All over football, clubs are leery of the idea of fans on the board. There are many reasons why it is generally assumed that this would not be a good idea.
Not all end as spectacularly as the rise and fall of Chris Graham, of course.
He was the Ibrox fan plucked from obscurity and given very brief prominence by his elevation to a seat around the big table, which lasted only as long as it took for some enterprising folks to go trawling through his Twitter feed where a series of atrocious comments were quickly found and highlighted and made the papers.
Offer withdrawn. Oops. Not the smartest thing they’ve ever done.
At other clubs, the fear is more that fans would stick their two bobs worth into things they really didn’t understand that much, like stuff involving finance, stuff involving commercial deals, and that some might even vote for crazy spending.
(Because actual boards at actual clubs would never do that, right?)
The Celtic Trust is not one of those organisations we’d ever have to worry about. We’re not talking, here, about people who would prioritise such things as banning Kris Boyd, revoking Keevins pensioner pass or picking fights with the police and other such militant claptrap. These are serious folks, and they would take their roles seriously.
Still, Celtic has always been resistant to the idea, even now when there are basically two Celtic boards, one of which – the PLC Board – handles all the financial stuff and the commercially sensitive information. Why not have a fan on the other?
Yet our club refuses to entertain the idea and hilariously claims that it has nothing but fans on the board … oh yeah? It wasn’t long ago that we had a chairman who claimed to be and wasn’t. It’s a pretty poor defence. Most of us would choose competence and vision over blind allegiance and a lack of ideas any day of the week.
I’ve written here several times of my concern, and it’s one shared by The Trust, that we could one day find ourselves the targets of a hostile takeover and the club dropped into the hands of people you would not wish to sit next to in the stands.
This fear is real, and you can see the damage that has been done to plenty of clubs in England by very similar scenarios. Even those which are now awash in cash have a Hell of a job getting the blood off their hands. That will never be us.
Or so I tell myself. But in fact, I know it could happen. The club across the city is in graver danger of that I think, but we should never be complacent about this stuff.
The Trust’s latest proposal has found ground right in the middle of where they’ve traditionally sat and where the board currently sits. The idea of a “shadow board”, made up of supporters and other stakeholders. They don’t go into great detail but we can surmise what it is that they have in mind from similar proposals down in England, as well as the powers that are going to be handed to Trusts and other fan organisations by the new regulator.
A shadow board would be there to do what’s known as “advise and consent.” It would have no specific powers of its own, but its support would be necessary in certain critical areas and it is those areas which are of the greatest concern to us.
There are broadly three areas where a shadow board would have the authority to intercede and where their approval would be necessary for ratification purposes.
The first instance would be when a buyer was interested in a certain number of shares, shares of sufficient voting power that this individual would be able to exert some form of controlling influence over the club. The shadow board would have the power to veto such an agreement, perhaps with some sort of authority to sell the shares to fans instead.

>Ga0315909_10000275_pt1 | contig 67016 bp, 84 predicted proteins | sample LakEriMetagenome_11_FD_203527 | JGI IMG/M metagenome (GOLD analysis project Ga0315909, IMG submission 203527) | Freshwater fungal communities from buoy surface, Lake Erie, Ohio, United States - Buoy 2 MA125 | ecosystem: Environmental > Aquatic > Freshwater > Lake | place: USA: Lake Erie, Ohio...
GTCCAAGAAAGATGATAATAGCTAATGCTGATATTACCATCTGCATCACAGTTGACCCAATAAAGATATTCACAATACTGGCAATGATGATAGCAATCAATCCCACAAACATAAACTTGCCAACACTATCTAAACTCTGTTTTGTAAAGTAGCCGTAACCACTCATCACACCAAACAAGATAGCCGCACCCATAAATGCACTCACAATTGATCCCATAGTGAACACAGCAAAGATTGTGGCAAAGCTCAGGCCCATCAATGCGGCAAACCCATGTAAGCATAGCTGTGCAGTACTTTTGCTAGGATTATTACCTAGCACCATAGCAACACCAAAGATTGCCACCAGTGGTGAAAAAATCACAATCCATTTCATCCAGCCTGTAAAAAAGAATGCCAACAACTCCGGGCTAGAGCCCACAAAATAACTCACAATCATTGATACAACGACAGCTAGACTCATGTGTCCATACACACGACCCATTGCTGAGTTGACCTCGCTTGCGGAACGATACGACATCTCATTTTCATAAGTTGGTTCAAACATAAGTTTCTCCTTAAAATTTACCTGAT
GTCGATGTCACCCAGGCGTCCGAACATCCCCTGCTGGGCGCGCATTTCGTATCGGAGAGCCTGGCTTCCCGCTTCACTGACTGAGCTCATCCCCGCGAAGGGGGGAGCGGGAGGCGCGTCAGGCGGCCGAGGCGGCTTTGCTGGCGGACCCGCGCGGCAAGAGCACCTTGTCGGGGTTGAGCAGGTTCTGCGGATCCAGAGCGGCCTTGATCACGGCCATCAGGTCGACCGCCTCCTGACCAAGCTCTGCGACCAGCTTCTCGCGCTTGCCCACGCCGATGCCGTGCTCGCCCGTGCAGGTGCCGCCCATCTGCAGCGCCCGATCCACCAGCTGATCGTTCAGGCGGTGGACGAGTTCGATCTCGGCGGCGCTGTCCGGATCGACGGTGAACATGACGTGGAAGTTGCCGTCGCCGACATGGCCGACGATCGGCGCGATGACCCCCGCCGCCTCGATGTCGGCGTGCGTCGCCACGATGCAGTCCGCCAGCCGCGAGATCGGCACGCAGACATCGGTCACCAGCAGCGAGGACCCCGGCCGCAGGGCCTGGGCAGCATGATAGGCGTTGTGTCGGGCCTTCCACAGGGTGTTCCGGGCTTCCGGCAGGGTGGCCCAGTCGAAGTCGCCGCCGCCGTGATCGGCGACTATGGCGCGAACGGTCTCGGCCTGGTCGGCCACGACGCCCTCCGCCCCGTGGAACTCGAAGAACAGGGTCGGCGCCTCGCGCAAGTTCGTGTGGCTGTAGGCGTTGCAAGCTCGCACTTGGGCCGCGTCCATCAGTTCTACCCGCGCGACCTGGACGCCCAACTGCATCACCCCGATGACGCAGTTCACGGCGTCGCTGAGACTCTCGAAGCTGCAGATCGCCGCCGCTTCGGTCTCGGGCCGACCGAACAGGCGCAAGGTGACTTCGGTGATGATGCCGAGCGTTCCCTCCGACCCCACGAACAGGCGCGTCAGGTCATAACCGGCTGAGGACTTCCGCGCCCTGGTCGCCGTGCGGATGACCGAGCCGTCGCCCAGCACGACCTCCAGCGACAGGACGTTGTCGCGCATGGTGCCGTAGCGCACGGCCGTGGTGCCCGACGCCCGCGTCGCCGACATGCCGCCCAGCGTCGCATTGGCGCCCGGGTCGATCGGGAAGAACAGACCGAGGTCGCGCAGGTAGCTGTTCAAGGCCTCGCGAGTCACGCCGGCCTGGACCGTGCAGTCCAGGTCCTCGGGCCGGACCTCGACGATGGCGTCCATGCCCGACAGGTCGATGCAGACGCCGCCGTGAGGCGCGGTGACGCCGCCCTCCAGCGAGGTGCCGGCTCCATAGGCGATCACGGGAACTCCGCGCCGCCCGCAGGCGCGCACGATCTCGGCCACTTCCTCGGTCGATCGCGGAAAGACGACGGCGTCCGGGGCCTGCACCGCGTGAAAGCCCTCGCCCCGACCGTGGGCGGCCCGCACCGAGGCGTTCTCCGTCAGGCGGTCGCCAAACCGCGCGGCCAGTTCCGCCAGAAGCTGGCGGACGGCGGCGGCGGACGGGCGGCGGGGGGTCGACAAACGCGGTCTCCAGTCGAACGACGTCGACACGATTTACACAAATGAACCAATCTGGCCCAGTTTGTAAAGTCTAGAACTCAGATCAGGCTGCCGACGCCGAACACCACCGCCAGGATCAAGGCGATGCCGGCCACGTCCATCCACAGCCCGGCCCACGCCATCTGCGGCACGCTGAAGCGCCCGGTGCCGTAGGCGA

The second instance would be when the Celtic board was considering any action which changed the fundamental culture or identity of the club; the colours, the name, the name of the stadium, the commissioning of statues or the removal of them, naming a stand etc. This also includes any scenario which involves abandoning Scottish football or joining a competition outside of UEFA. I think those things are part of our culture and identity.
And third, and finally, the shadow board would be able to veto any action which placed at risk, or in the hands of outsiders, any of the principle assets of Celtic; the stadium, the training ground, Barrowfield and any other part of the key infrastructure. In certain circumstances, there would even be legal documents certifying that the shadow board – and thus the fans – were the de facto owners of those assets in a final guarantee of their security.
The first change would deny anyone the ability to mount a hostile takeover because the shares would never be in the hands of any person who had that goal in mind.
But should that first guardrail fail the second would immediately protect us from harm.
The third is added insurance in case the board was taken over in a manner not foreseen by the first protection … this would, in all likelihood, render any intent by hostile parties moot in the first place as the club’s identity and assets would be beyond their reach.
In the end, you know what? This is a fight we’re going to win.
In the end I think legislation will protect fans in Scotland as it already does in England. The upside of it is obvious. Our club belongs not only to us but to our grandchildren and their grandchildren after us … if we can do anything for Celtic in the here and now, if there is one mighty service we can provide, one momentous thing we can give them, it is to make sure that Celtic is here as something for them to love as much as we do.
This “triple lock” in the hands of a fan-led board would assure forever the future of Celtic as the club we all follow today. If this is what The Trust has in mind the directors have nothing to fear from it, and every reason to give such a scheme their support.
And for we the fans, it’s a no brainer.